- Think-alouds are great for modeling to students how to apply inferential thinking to the text.
The great thing about the strategies above – you can incorporate them in ANY lesson or with ANY text!
Because we know these instructional strategies help students with making inferences – we embed them into almost every lesson inside The Stellar Literacy Collective! We always include both teacher and student questions that focus on the WHY! We always include a graphic organizer to support students. We also point out opportunities where teachers can model a think-aloud… we want to push students to make inferences about the texts!
Teachers often ask me: “Do you have any resources for making inferences?” and I think my answer sometimes disappoints them. I usually respond by saying – YES – all of them! Because the reality is that inferential thinking is a natural part of reading and the way we structure our questions, graphic organizers, and lesson format naturally prompts students to make inferences.
BUT even though we want inferencing to be a natural part of the reading process AND we want students to do it every time they read, it is also ok to do some very specific and focused lessons on making inferences.
How can I give my students specific support with making inferences?
To directly support our student’s inferential thinking, it can be beneficial to give your students a framework for how to make an inference.
Anytime we give students a framework or a structure for doing something, it is meant to be a support system to help them get started.
Here is an easy framework for making inferences:
- The text says… (text evidence)
- I know… (background knowledge)
- Therefore, I think… (inference)
And this framework is similar to the common formula text clues + background knowledge = inference. However, the problem with that formula is students need to learn what text clues to focus on or what background knowledge is relevant. When we give them sentences to prompt and guide their thinking, it’s easier for them to make relevant inferences!
I love that this framework is so easy to implement with any text, question, or prompt. Here are some ways you might use the framework:
- Model during a read-aloud
- Have students apply during small group discussions on a specific why question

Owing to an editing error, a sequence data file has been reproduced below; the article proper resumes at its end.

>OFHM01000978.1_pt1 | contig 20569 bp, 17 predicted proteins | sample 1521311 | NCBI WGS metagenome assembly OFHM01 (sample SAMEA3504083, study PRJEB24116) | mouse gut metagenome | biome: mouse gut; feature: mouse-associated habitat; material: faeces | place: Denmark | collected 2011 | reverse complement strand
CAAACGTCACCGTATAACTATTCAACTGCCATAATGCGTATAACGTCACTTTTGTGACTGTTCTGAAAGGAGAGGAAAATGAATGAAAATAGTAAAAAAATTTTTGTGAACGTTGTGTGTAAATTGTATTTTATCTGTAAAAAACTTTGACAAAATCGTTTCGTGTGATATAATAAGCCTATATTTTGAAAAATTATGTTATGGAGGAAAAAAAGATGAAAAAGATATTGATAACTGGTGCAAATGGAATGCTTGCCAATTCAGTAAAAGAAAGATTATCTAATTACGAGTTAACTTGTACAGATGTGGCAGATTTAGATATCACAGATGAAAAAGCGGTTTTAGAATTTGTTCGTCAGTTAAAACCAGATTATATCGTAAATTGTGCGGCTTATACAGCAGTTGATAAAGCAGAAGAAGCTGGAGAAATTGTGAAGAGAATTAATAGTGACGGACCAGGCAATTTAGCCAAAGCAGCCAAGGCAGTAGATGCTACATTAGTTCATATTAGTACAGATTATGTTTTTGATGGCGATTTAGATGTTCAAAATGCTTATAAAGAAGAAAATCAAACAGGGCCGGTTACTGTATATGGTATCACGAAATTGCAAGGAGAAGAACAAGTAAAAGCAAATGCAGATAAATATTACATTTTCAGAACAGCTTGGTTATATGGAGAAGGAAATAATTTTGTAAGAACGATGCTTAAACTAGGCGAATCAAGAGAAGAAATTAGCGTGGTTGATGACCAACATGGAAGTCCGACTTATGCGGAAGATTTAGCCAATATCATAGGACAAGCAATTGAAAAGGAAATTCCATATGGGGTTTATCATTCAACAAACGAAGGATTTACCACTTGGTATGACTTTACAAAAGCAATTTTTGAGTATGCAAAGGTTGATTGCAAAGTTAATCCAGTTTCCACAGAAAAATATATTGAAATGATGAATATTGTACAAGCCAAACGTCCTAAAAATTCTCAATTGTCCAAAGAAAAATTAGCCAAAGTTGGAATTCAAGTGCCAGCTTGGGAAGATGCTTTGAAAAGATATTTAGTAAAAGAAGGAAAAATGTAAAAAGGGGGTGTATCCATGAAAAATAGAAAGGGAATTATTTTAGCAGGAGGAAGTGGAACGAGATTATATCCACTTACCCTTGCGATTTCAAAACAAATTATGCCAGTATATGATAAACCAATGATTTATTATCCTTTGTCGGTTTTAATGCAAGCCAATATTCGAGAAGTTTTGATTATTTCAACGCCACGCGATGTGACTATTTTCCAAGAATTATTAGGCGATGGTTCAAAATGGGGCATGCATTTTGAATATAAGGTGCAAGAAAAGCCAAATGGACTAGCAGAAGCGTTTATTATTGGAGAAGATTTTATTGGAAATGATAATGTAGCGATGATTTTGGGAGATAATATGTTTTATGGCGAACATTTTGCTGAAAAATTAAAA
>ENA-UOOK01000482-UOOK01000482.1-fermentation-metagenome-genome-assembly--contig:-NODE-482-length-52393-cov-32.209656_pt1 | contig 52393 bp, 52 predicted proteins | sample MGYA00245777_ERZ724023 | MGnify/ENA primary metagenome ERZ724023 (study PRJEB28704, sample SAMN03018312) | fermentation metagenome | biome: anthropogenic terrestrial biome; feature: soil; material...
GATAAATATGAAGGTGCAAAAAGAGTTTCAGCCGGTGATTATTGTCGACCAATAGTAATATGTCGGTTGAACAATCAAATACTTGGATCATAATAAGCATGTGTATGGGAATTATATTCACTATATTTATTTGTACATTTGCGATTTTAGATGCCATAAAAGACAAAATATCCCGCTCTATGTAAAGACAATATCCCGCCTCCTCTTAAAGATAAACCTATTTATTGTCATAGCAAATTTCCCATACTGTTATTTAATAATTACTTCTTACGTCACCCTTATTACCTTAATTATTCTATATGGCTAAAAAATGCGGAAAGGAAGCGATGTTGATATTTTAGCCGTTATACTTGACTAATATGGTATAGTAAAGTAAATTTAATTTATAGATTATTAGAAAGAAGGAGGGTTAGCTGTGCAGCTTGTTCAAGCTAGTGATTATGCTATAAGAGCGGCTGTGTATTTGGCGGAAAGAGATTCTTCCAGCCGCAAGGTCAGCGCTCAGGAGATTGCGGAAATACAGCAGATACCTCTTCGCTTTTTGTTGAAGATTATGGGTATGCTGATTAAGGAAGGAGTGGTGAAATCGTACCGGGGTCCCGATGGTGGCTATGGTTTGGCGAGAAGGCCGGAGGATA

- Encourage students to practice with this framework during independent reading
If you want to take it one step further, you can have students regularly reflect on their inferences. Including reflections is an excellent way for students to monitor their understanding of the text.
You can give students a set of questions to help them guide their inferential thinking.
- What is the inference that I made?
- What information did I use to make the inference?
- How strong was my thinking?
- Do I need to change my thinking in any way?
These questions will help students pause and reflect on their thinking – a habit we want students to work on!
Sometimes, we RUSH through our instruction and are so focused on the QUANTITY of what our students do that we forget that the QUALITY of their thinking and response is just as important.
So, once a week during your whole group read-aloud, take the time to have students answer an inferential thinking question using the framework from above and then give them time to reflect.
Wow! I can’t believe it – this is our final small step toward aligning reading instruction to the Science of Reading. I hope you have found these small steps helpful, and that each step has given you confidence that your lessons are Science of Reading aligned! And what your students need to be skilled readers.
And remember: you know a lot more about the Science of Reading than you think you do! I hope you’ll embed these small steps into what you already do with your students, and I feel confident you will see your students grow as readers!
Think about your next Science of Reading steps…
- If you feel inspired by this post, check out Episode 149: Give Students a Framework for Making Inferences to learn more about supporting your students with developing a deeper understanding of making inferences!
- Challenge: Use the sentence stems during one of your read-alouds or mini lessons this week!
- Join us inside The Stellar Literacy Collective, where you will get access to a resource library filled with reading and writing resources that you can use and feel confident that you are taking steps to align your instruction to the Science of Reading.